Monday, January 2, 2012

Pinker's Better Angels

Steven Pinker, who last scandalized us by insisting that humans are not The Blank Slate that social engineers want us to be is back with another.

This time in The Better Angels of Our Nature he is telling the story of the decline in violence--over the decades, centuries, millennia.  Then he tries to tell us why.

Yes, why is it that humans don't murder each other at the rate of 500 per 100,000 per year as they did in good old hunter-gatherer days?  Is it strong states, that suppress the private justice of feud and revenge?  Or the Humanitarian Revolution of the 18th century when the public square opened up to civil discourse? Or "gentle commerce" in which it pays for people to be nice to each other?  Or maybe the good offices of liberals that midwifed the Rights Revolution of the second half of the 20th century, de-marginalizing blacks, women, children, animals, and gays? Or all of the above?

When Pinker sets up a Manichean opposition between the Inner Demons and the Better Angels of our nature, you get a little uncomfortable and Brookeish.  Maybe it's time to pull up.  It's true that, e.g., the Church put a lot of effort into raising the consciousness of Church members in the late Medieval period and states curb private wars.  But the rise of Nazism and Communism required an intensification of conflict skills: counter-ideologies and a will to dominate the hated Hun and the cruel Commie.

It is not that violence is bad and peace is good.  Different times and contexts call for different measures.

But it seems to me that, if you are a liberal, you have to credit Darwinian natural selection.   Societies these days that feature more cooperation and less conflict seem to outperform societies that license conflict and mayhem.  No wonderful elite, just the working out of nature's plan.  Until the Mongols appear at the gates of Beijing or the Arians on the plain of Mother Ganga.  Then, all of a sudden, the skills of peace don't seem quite so urgent.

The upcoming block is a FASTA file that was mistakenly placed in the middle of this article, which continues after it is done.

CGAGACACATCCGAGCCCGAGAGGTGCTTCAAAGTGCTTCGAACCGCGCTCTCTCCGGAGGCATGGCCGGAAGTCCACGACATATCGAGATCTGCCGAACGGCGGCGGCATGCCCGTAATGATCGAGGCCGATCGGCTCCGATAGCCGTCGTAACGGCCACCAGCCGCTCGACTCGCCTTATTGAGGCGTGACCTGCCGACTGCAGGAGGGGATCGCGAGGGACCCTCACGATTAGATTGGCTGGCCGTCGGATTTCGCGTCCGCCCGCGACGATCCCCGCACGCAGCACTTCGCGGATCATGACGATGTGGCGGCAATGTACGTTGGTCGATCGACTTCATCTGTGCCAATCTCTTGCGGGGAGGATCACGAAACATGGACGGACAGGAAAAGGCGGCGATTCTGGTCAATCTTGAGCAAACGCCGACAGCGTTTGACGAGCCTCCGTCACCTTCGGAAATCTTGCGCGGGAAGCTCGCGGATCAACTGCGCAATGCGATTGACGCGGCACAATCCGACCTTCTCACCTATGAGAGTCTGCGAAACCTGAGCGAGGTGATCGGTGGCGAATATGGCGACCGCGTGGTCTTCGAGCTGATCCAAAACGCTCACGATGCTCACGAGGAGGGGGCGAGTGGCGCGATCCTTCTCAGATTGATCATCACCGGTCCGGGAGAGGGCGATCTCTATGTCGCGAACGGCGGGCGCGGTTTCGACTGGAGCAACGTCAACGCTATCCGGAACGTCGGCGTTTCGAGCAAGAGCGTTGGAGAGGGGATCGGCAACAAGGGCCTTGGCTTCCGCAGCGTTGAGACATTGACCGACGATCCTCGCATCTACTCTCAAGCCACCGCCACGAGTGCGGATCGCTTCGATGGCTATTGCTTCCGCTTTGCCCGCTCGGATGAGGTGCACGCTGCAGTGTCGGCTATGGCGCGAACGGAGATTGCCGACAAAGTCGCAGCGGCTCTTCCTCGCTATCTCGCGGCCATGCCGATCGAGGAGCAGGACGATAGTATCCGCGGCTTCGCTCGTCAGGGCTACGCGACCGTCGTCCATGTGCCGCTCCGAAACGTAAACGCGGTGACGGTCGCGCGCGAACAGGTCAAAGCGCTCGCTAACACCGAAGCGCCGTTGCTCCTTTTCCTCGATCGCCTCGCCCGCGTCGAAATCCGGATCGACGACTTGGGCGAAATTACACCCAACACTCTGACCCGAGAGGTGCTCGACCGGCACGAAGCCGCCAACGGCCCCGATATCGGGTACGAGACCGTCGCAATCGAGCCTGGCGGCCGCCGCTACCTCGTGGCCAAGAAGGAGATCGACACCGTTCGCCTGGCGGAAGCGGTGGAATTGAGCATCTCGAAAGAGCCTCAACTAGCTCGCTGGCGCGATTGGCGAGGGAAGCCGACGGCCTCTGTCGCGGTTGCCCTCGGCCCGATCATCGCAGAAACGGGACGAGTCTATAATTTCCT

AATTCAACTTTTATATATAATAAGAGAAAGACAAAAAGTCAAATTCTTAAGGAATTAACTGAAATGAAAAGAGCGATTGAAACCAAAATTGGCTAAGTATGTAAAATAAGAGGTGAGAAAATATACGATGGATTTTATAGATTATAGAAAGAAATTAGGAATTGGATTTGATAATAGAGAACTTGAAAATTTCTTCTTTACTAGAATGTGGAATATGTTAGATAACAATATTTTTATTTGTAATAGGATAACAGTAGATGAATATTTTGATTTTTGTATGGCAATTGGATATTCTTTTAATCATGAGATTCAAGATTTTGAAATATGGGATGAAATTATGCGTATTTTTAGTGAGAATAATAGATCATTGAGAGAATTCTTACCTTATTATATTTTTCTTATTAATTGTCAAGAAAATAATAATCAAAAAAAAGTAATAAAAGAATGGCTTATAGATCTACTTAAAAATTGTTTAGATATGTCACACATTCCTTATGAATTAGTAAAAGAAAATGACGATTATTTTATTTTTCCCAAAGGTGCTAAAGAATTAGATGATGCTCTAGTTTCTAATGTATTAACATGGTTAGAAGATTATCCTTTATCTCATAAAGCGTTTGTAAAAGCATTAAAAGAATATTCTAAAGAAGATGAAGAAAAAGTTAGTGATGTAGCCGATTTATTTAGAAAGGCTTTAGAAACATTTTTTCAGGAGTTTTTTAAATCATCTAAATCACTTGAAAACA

Pinker does at least provide tons of references to a groaning load of research, good, bad, and indifferent.  And for me the big take-away is the Public Goods game.  Here's how it works.

You give the players a pile of chips.  You suggest to players that they secretly put chips in a pot, which will be multiplied by a factor (often 2) and then shared out equally to each of them.  Typically, after a few rounds, only a hard core of givers continue to contribute.  Everyone else decides to keep their chips and take whatever the hard-core givers contribute.  The only way to get free-riders to contribute is to punish them.

Well now.  Who knew?  The only way you can get people to contribute to the public good is either to force them to contribute or punish them if they don't.  What a concept.

Like I said.  Government is force, and politics is talking about force.  And the force of government putting its hand into my pocket and forcing me to contribute is violence without the billy club.

The irony of Better Angels is that while liberals like Pinker boost the wonders of peace and non-violence it is liberals that encourage violence in the underclass, free-riding in the middle class, and a huge state that takes, by force, 40 percent of the national product.

That's why the Frankfurt School noticed that, while actual violence might go up or down, instrumental reason is always a tool of domination.  It is not a Better Angel as Pinker suggests.  It is a tool, for good or for ill.

That is something that we conservatives wish that liberals would realize.  Their wonderful rational plans, however well-intentioned, still amount to plans of domination.  And domination, according to Pinker, is an Inner Demon.

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